Secret Service Director Julia Pierson yesterday testified before Congress that she “takes full responsibility” for the epic Secret Service screw-ups that have jeopardized the lives of the president and his family.

Sure. Pierson took full responsibility for the Secret Service’s failures in the same way that Hillary Clinton took responsibility for Benghazi before blaming aides: rhetorically. TFR becomes CYO. Pierson blamed budget constraints rather than underlings, though the Secret Service budget of $1.7 billion has, according to the Wall Street Journal, more than doubled in real terms since 1998.

TFR in contemporary Washington means never having to resign in disgrace. 

Pierson joined the Secret Service in 1984 and became director in March of last year. She should have had the expertise to know that things were seriously amiss.

Whatever else is wrong (and the Secret Service originally tried to blame the White House fence for Omar Gonzalez’s having gotten deep into the executive mansion), the Secret Service didn’t do its job and subsequently lied about how far into the White House Gonzalez had gone. If the Secret Service had done its job, Mr. Gonzalez would—alas—be dead.

The Wall Street Journal contrasts the Gonzalez fiasco with a previous incident:

On a July night in 1976 a Washington taxi driver named Chester Plummer became the first person killed on the White House grounds. Wielding a length of pipe, Plummer refused to surrender after scaling the fence and was shot in the chest by a Secret Service officer on the north lawn. "That's what guns are for," as an old Gerald Ford hand reminded us the other day. …

The latest episode marks a new nadir in the decline of government, and the start of rebuilding professionalism is accountability. That should include firing Ms. Pierson and anyone else who lies to the public. The Secret Service also ought to respond to White House invaders with lethal force. The next Omar Gonzales or Chester Plummer may be a terrorist strapped to a bomb.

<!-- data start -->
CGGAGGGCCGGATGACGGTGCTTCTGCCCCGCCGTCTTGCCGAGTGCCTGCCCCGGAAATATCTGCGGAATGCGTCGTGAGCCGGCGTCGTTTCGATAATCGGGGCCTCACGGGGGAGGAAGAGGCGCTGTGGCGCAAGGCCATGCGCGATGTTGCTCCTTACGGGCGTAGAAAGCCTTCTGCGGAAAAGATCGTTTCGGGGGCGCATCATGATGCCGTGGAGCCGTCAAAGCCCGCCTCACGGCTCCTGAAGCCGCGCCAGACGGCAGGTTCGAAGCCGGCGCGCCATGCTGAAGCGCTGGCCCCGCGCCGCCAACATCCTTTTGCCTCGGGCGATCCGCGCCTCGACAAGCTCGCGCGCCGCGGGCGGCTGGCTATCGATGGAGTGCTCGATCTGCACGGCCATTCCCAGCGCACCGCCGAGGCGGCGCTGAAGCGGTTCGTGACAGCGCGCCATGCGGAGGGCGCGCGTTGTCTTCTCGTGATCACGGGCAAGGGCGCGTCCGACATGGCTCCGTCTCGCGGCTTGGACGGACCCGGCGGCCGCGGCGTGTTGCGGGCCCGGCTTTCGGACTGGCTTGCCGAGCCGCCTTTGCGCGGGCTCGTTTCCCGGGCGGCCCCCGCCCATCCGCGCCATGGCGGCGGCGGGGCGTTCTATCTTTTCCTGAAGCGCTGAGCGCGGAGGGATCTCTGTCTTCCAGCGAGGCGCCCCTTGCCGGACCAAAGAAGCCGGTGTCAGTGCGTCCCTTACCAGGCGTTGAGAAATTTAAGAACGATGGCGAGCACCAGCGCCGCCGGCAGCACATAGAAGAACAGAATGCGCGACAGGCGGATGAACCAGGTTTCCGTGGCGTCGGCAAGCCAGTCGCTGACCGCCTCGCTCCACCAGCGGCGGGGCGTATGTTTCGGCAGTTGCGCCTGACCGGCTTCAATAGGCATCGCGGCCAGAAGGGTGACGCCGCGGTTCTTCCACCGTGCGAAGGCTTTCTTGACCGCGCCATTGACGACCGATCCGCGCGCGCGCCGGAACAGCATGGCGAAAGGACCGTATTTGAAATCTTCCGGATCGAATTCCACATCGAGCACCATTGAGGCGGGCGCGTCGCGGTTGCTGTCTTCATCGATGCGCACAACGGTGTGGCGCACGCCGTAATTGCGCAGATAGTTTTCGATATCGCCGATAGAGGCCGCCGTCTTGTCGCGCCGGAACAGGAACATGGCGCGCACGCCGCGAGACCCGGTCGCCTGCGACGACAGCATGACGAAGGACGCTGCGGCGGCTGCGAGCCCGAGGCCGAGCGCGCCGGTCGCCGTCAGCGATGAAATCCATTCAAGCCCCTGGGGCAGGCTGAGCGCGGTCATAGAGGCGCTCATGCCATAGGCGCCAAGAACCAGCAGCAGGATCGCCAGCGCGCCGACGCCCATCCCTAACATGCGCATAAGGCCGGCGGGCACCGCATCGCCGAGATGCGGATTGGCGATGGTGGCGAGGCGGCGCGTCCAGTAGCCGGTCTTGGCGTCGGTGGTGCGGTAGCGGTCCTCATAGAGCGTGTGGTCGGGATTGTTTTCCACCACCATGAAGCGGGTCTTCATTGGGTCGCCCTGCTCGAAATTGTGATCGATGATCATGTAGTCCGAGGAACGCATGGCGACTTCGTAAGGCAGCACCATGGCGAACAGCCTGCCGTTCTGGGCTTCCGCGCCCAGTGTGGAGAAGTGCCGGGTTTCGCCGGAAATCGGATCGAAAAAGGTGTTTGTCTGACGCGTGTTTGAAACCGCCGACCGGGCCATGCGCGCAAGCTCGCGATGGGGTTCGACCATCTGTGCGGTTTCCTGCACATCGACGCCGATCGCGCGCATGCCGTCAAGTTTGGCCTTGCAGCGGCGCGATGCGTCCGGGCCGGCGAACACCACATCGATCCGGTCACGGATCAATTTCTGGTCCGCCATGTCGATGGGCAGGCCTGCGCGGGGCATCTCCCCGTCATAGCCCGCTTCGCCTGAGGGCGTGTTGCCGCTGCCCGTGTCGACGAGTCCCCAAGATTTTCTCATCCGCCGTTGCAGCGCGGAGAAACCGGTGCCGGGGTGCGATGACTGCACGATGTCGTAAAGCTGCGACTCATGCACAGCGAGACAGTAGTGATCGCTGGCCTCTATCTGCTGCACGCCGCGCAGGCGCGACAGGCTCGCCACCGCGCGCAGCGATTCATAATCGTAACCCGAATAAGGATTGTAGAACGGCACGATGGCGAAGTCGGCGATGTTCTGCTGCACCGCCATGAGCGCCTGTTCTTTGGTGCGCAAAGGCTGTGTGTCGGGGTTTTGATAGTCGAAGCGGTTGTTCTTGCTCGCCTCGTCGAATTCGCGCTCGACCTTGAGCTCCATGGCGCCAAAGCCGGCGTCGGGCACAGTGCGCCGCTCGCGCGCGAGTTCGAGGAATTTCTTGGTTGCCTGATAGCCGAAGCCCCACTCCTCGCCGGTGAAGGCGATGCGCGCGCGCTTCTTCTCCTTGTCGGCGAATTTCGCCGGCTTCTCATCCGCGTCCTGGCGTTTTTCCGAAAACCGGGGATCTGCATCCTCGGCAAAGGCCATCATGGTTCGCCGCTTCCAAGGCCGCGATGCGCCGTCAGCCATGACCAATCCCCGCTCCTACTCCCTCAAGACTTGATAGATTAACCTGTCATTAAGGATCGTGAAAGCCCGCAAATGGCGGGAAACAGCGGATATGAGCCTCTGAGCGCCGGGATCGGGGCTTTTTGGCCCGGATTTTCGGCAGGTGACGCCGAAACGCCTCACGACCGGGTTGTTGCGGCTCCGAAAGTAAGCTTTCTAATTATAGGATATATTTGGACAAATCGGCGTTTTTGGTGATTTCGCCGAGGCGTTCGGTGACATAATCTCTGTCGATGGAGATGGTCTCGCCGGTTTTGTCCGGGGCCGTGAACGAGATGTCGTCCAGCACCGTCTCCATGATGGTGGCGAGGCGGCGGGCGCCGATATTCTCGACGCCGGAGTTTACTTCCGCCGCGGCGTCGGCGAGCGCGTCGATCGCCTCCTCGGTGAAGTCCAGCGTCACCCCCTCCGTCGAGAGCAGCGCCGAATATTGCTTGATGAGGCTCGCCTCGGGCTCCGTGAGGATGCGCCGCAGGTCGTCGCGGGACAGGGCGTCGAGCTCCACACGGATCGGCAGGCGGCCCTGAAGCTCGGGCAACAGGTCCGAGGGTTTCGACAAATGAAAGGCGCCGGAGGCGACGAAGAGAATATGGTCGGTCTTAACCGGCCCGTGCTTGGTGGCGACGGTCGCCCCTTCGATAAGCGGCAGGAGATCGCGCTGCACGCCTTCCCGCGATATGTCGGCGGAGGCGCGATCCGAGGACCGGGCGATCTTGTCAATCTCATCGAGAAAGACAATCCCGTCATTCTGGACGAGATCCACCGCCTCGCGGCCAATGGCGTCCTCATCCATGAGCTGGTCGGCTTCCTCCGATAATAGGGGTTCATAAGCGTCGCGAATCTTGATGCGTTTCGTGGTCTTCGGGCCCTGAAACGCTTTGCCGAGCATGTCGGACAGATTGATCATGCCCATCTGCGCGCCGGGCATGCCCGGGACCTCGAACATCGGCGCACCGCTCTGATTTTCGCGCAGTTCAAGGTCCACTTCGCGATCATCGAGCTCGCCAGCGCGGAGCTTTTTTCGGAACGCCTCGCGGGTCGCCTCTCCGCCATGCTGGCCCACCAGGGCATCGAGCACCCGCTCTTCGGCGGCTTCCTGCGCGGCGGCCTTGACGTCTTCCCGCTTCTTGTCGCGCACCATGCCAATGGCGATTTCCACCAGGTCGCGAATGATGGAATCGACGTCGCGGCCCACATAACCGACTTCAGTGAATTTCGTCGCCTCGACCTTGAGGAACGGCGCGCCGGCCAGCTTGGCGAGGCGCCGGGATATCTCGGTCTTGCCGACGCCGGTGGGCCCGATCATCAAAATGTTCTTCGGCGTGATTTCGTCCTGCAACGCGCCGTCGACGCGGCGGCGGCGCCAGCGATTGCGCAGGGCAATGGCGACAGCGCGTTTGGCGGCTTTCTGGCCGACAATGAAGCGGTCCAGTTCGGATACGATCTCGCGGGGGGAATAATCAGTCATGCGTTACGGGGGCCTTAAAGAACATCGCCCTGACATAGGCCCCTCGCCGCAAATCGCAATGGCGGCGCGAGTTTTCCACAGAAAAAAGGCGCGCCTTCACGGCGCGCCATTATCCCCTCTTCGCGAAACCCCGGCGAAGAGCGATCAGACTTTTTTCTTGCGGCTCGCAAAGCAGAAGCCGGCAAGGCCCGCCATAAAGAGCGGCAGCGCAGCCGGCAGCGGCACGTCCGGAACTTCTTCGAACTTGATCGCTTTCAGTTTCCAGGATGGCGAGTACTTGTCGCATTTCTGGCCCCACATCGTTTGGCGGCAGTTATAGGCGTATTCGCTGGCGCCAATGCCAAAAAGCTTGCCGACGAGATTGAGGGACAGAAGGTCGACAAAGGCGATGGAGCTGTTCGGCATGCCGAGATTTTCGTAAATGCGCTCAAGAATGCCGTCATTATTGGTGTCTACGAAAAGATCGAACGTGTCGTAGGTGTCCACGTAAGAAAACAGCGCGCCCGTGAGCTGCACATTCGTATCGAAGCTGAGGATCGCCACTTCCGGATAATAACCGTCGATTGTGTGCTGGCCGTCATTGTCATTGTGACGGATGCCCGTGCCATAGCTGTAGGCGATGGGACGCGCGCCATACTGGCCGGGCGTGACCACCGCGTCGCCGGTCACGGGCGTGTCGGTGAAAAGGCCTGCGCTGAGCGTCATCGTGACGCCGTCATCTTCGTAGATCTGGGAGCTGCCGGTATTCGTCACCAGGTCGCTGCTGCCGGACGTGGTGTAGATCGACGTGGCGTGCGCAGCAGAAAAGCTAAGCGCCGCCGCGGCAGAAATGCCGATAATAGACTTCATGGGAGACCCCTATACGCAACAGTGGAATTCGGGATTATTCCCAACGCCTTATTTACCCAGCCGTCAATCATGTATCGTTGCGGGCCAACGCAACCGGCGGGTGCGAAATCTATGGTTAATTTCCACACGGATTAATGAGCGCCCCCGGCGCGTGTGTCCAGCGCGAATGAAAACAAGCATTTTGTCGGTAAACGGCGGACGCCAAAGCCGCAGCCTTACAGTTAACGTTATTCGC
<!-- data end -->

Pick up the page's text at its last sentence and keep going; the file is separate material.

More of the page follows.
I have been waiting for a president who is more simpatico to be in the White House so that I can make a point: we have too much security and too many people are surrounded by security. But what we have seen recently from the Secret Service is not too much security. It is lax security and that has the potential for tragedy. The White House doesn’t need a higher fence or new barriers keeping the public farther away or even more money. It needs a Secret Service capable of doing its job.

It has been suggested that moving the Secret Service from the Department of the Treasure to the Department of Homeland Security was a mistake. That is among the questions that should be discussed now—immediately after Ms. Pierson announces that she would like to spend more time with her family.

Peggy Noonan observes that this is no longer the selfless institution portrayed in Clint Eastwood’s In the Line of Fire and asks probing questions, including one about the effect of the Secret Service’s having been absorbed by DHS.